After brothers Tom and Jeff Cloud find the corpse of their foreman Juan Amordor hidden under a bush on their Texas ranch, they ride into town to report the murder to Sheriff Elmer Gaul. Later, they learn from neighbor Kathleen Boyce, with whom Tom is having an affair, that her husband Earl witnessed the murder and now fears for his life. When a stranger rides onto their land, Tom says he recognizes the man as Kid Wichita, who is actually the Clouds' outlaw brother James. Wichita then offers to help them find Juan's killer, in exchange for food and shelter, and Tom agrees. Later, Tom, Jeff and Wichita visit Earl, who steadfastly refuses to say who killed Juan. That evening, Wichita meets up with his henchman Turkey and the rest of his gang, and together they catch a rival gang, made up of of neighboring ranchers, in the act of rustling Tom's cattle. Wichita steals their saddles, takes them back to the ranch and reports the attempted rustling to Tom. When Tom offers to pay Wichita for his help, he asks instead for half ownership of the ranch. Shortly after Tom returns the saddles to the rustlers, neighbor Sam Beard arrives to warn him that they now plan to kill him. Later, Wichita and his men go to Earl's home and threaten him with harm unless he continues to keep quiet. After they leave, Tom arrives, and Kathleen tells him that Wichita's gang has also been rustling cattle. When Tom notices that a few head of his cattle are missing, Wichita pays him $300 as compensation. As Wichita is leaving to meet his gang, Jeff asks to come along, but Tom forbids his younger brother from leaving. Wichita and his gang then ride into town, shoot Elmer and go to the Boyce ranch. There, Wichita helps himself to a drink, while Earl eyes the rifle that Tom leant them for protection. Meanwhile, Tom's neighbor, John Gaul, visits his son Elmer at his office, finds his corpse on the floor and takes up his sheriff's badge. Later, Kathleen informs Tom that Earl has threatened to kill Wichita. That evening, Wichita and his gang return to the Boyce home, and when Earl reaches for Tom's rifle, Wichita grabs it and kills him. As soon as Wichita leaves, Kathleen rushes to tell Tom about the killing, saying that she will report it in the morning. Afraid that suspicion will fall on Tom for Wichita's act, Sam begs him to leave immediately. Soon Turkey arrives to say that while out riding, they were attacked by the rival gang, who kidnapped Jeff. Tom, Sam and Wichita go to the gang's hideout to rescue Jeff, and after they succeed, Wichita rides away, while Tom threatens to come after him. Later, when Wichita returns to the Cloud ranch, Tom says he will turn him over to Gaul for Earl's murder. Wichita then draws his gun, but before he can shoot, Sam grabs his and kills him. +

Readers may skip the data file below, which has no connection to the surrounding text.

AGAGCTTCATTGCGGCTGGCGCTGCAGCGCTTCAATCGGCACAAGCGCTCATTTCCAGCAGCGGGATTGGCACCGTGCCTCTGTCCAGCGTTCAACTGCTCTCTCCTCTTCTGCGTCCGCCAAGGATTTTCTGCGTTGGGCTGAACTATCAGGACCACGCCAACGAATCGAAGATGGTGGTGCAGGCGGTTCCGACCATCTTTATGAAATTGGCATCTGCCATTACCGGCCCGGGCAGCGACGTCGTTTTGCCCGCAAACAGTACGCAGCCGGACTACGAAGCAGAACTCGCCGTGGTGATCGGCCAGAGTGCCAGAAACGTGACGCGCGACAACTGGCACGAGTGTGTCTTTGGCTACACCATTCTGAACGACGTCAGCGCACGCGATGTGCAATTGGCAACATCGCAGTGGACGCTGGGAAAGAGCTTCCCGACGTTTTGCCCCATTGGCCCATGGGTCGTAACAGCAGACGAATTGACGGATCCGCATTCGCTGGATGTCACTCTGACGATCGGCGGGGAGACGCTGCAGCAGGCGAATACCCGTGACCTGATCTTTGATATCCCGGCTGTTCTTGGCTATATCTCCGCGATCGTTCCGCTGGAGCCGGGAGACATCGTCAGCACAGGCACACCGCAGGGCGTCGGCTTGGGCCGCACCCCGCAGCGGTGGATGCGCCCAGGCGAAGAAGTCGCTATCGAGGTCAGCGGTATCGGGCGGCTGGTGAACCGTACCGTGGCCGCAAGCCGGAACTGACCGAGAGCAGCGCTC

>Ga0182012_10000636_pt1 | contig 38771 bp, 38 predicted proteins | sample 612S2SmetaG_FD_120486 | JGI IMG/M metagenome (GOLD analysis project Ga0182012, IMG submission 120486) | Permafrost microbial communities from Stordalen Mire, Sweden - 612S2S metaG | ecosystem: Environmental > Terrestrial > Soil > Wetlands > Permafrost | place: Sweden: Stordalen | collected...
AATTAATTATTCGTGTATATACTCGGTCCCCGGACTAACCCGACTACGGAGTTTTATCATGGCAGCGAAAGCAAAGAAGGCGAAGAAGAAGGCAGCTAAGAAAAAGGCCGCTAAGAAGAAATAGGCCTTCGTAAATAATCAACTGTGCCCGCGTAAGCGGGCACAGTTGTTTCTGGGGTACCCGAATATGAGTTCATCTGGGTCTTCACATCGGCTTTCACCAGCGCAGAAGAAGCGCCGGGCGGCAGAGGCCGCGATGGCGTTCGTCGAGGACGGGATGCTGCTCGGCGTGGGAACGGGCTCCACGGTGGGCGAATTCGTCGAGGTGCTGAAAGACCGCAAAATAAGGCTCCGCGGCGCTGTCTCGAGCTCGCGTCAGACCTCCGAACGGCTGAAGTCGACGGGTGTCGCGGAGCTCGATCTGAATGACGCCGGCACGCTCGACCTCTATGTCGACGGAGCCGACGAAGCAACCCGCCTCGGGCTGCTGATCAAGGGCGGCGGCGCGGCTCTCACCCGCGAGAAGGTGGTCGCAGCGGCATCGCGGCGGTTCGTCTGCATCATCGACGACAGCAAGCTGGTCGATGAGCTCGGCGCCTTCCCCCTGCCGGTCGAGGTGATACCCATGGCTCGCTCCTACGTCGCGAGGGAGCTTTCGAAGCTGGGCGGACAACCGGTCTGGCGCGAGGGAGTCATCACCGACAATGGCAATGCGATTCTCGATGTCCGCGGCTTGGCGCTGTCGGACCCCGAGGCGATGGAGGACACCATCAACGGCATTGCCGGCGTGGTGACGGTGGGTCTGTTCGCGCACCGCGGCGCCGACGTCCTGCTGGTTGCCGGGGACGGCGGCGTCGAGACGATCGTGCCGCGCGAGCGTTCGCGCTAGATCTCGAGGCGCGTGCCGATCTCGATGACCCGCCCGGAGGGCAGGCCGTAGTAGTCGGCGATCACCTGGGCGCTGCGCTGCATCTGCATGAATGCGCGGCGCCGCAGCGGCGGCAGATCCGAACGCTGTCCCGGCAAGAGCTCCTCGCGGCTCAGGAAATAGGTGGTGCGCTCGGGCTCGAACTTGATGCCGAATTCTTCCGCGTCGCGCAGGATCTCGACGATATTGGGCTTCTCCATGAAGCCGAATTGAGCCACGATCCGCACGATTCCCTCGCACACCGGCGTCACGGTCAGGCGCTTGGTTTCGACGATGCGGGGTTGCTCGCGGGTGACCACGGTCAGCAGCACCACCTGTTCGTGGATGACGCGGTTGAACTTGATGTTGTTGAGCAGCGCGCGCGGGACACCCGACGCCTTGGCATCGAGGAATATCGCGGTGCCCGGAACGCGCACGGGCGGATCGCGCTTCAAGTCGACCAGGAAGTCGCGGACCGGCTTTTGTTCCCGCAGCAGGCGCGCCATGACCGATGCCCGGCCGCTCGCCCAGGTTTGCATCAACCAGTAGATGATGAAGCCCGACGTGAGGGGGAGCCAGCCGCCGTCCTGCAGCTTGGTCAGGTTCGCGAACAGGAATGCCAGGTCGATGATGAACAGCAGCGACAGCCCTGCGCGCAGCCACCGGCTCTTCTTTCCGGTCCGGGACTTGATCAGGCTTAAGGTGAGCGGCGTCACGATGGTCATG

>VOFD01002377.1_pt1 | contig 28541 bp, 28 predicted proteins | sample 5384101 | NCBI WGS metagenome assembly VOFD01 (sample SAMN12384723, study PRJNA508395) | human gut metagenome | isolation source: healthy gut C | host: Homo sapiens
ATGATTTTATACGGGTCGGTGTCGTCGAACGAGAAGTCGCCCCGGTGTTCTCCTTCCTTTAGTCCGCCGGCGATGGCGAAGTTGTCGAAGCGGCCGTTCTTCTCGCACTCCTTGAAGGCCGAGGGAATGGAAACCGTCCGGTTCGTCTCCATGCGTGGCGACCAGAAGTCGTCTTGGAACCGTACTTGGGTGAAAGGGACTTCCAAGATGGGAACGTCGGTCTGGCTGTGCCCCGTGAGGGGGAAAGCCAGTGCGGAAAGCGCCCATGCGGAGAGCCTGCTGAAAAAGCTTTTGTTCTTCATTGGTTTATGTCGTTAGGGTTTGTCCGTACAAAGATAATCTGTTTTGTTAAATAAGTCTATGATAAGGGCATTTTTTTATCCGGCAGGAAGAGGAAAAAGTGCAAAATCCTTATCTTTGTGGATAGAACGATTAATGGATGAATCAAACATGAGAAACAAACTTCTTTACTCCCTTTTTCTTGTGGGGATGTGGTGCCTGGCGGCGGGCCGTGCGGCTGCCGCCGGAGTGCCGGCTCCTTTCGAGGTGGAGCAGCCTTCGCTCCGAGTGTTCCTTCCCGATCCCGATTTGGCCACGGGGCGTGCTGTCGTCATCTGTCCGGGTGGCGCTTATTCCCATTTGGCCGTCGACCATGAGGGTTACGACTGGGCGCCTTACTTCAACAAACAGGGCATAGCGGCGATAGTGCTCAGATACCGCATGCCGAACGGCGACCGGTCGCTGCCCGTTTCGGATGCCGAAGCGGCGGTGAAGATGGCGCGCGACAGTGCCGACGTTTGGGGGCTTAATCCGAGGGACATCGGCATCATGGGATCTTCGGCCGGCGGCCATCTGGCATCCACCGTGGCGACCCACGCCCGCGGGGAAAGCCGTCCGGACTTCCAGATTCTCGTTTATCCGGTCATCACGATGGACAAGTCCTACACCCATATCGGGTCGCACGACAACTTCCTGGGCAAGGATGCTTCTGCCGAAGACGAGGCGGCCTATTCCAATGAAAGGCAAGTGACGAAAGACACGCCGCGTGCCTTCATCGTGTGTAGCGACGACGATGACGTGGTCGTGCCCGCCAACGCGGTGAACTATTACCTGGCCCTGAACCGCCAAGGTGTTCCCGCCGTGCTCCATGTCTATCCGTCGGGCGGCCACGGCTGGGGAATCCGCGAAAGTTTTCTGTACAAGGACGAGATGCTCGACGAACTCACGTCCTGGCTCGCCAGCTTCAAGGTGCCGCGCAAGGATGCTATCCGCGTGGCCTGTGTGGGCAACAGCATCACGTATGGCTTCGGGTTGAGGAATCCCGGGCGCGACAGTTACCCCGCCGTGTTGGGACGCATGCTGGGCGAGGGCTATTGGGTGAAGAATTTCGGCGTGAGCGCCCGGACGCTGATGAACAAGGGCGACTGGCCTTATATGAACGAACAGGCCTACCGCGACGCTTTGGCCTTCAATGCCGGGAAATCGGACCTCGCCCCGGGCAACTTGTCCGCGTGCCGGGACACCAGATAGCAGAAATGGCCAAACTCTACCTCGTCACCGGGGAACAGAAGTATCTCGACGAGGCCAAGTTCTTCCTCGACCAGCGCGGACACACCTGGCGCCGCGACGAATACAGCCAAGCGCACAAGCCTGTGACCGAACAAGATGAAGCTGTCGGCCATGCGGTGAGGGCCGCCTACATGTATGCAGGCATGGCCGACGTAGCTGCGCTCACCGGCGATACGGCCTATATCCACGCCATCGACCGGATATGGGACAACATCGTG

Legend
Viewed by AFI
Partially Viewed
Offscreen Credit
Name Occurs Before Title
AFI Life Achievement Award

TOP SEARCHES

CASABLANCA

During World War II, Casablanca, Morocco is a waiting point for throngs of desperate refugees fleeing Nazi-occupied Europe. Exit visas, which are necessary to leave the country, are at ... >>

CITIZEN KANE

Seventy-year-old newspaper tycoon Charles Foster Kane dies in his palatial Florida home, Xanadu, after uttering the single word “Rosebud.” While watching a newsreel summarizing the years during which Kane ... >>

REAR WINDOW

Laid up with a broken leg during the height of summer, renowned New York magazine photographer L. B. “Jeff” Jeffries enters his last week of home confinement, bored and ... >>

RAGING BULL

In 1941, at a boxing match in Cleveland, Ohio, pandemonium breaks out when Jake La Motta, an up-and-coming young boxer, loses a decision to Jimmy Reeves, suffering his first ... >>

CITY LIGHTS

At an outdoor dedication ceremony, a tramp is discovered sleeping in the arms of a statue as it is being unveiled before a crowd. He is chased into ... >>

The American Film Institute is grateful to Sir Paul Getty KBE and the Sir Paul Getty KBE Estate for their dedication to the art of the moving image and their support for the AFI Catalog of Feature Films and without whose support AFI would not have been able to achieve this historical landmark in this epic scholarly endeavor.